What's It Like at the Mecca of College Football?
On his way to cover the Steelers, PM sports columnist Mike Prisuta took a detour to witness what many believe is the best college football experience in the country.
This is what it must have been like to visit The Colosseum at the height of the Roman Empire.
This is what it must feel like to make the trek to Mecca.
Welcome to Bryant-Denny Stadium and the University of Alabama.
The team that plays here has won two of college football’s last three national championships and five of the last nine, and claims 17 in its illustrious history.
That qualifies Alabama as a dynasty –– then, now and probably for as long as scores are kept in such venues.
And that makes a game at Bryant-Denny a “Bucket List” event whether you’re a college football historian, a college football fanatic or merely someone who wants to see what all the fuss has been about for all these years.
There are other destination stadiums, other campuses that reek of atmosphere, passion and tradition.
Penn State’s Beaver Stadium qualifies as such, and ought to be overflowing with all of the above on Saturday night when Ohio State invades.
But if you’re willing to put regional or alumni bias aside and actually check out Alabama firsthand, you’ll understand where NFL scouts and general managers who traverse the country annually in search of talent are coming from when they insist that, environmentally speaking, there’s the SEC in general and Alabama in particular, and then there’s everybody else.
I was skeptical last Saturday prior to attending Alabama’s hosting of Texas A&M.
Today, I’m drinking the Alabama Kool-Aid.
The signature drink is actually called a “Yellow Hammer,” I’m guessing because it’s served up at game-day favorite “Gallettes” in a yellow plastic cup.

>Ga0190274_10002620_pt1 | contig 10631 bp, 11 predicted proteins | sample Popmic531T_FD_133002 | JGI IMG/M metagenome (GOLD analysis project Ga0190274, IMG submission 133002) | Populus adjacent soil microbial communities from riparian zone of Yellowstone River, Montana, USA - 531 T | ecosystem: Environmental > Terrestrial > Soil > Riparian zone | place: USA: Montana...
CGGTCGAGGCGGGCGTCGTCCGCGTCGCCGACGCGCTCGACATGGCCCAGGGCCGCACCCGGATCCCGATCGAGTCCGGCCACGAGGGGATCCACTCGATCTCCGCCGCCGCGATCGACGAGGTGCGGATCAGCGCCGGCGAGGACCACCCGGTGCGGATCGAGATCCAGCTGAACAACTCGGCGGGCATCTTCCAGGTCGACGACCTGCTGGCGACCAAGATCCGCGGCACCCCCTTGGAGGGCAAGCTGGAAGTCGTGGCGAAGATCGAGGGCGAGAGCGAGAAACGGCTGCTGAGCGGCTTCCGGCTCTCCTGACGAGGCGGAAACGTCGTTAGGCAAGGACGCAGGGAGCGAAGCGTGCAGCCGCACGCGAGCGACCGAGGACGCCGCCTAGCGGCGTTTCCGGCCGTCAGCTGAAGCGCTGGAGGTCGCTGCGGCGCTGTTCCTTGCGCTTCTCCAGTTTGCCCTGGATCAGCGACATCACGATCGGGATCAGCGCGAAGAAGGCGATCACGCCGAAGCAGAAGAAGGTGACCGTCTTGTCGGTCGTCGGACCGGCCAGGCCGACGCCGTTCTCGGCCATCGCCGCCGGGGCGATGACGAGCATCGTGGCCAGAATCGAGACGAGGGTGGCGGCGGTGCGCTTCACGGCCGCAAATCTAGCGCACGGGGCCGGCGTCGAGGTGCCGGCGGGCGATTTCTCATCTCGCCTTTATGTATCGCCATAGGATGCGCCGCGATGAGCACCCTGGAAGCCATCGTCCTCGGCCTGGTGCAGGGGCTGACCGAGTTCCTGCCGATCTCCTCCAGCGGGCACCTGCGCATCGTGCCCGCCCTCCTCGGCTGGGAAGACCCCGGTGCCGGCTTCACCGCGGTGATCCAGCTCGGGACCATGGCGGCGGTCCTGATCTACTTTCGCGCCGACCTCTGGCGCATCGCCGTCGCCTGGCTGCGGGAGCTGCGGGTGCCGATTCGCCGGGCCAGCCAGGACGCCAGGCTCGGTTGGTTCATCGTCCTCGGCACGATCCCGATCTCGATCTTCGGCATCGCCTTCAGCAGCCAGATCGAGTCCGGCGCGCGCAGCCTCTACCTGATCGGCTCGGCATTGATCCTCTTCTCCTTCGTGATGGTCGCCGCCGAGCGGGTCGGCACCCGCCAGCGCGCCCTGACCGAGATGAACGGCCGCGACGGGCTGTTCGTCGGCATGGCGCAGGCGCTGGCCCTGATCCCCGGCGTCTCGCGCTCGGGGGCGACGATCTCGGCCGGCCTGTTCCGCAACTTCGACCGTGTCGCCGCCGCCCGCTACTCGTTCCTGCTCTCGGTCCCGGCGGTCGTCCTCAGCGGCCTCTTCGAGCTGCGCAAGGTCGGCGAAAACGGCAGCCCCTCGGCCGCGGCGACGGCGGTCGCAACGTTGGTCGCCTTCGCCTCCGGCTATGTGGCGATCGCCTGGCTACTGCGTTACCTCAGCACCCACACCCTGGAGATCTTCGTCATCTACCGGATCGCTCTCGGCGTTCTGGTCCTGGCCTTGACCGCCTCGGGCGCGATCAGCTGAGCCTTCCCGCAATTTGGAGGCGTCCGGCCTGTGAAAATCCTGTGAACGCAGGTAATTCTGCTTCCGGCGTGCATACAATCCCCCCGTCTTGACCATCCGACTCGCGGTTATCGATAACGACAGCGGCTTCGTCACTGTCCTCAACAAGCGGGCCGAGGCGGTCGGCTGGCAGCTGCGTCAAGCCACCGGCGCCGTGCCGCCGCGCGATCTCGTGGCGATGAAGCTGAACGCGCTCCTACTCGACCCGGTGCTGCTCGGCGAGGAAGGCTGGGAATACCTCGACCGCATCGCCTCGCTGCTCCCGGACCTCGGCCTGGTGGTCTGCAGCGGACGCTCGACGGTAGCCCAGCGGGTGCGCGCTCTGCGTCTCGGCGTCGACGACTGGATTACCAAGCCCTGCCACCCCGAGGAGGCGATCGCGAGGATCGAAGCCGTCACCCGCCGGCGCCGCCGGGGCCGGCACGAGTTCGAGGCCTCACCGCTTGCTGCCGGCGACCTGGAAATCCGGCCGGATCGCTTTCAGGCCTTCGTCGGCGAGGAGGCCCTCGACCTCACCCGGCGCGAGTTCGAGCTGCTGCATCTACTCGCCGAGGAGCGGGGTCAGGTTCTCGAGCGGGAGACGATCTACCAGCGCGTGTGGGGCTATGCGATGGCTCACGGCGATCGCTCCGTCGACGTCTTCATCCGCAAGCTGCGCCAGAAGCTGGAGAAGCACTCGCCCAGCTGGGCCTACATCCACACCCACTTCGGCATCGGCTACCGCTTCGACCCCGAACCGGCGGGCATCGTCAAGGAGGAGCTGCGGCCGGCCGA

It consists, I was informed, of “orange, pineapple and lots of alcohol.”
As for those doing the imbibing prior to filing into Bryant-Denny 100,000-plus at a time, they’re a different breed.
The ladies dress to impress. A noticeable number of the undergrads look like they’re going to a dance club rather than a football game, and those beyond college age appear headed for a country club event rather than the seats in the end zone or the upper deck.
Southern women represent.
The Southern men are as geared up and as liquored up, presumably, as college football crowds are everywhere else. And they’re probably more passionate. But at Alabama there’s still an element of respect extended to fellow fans, even if they’re obviously from out of state or clearly rooting for the visiting team.
The overriding vibe is much more welcoming than confrontational, which is as atypical as it is appealing.
Maybe it’s different for a game against arch-rival Auburn.
Maybe when you know you’re going to win by a lopsided margin (Alabama beat Ole Miss, 62-7, a week before entertaining Texas A&M) it’s easier to greet strangers with a sincere geniality.
Or, maybe there really is something to Southern hospitality.
As the game plays out the student section stands and waves pom poms (how 1950s is that?), the band blasts the fight song at appropriate intervals and everybody pays more attention to down and distance than what’s on Twitter.
Bryant-Denny isn’t unique in that regard, but there’s an intensity and an engagement on the part of the crowd, a religious zeal that resonates, one that has to be experienced to be truly appreciated.
What they’re cheering was apparent against No. 22 Texas A&M. What might be Alabama’s best team in recent seasons, what might be Alabama’s best team ever won easily, 45-23. The offense is much more explosive than Alabama’s more standard methodical-but-dominant attack thanks to quarterback Tua Tagovailoa, who looks like a future Heisman Trophy winner and first-overall NFL pick. And while you can pass on Alabama’s secondary on occasion, good luck getting passes off thanks to a pass rush that’s equal parts relentless and devastating.
Did Bear Bryant ever have a team this dynamic?
So far on the field this season, there’s No. 1 Alabama and then there’s everybody else.
They’ll tell you to go to “Dreamland” for dinner after the game unsolicited, and if you take them up on it you’ll experience Southern barbecue in all its glory.
“Y’all want ribs or sausage?”
There are no other entrees at “Dreamland.”
What more could a college football fan require?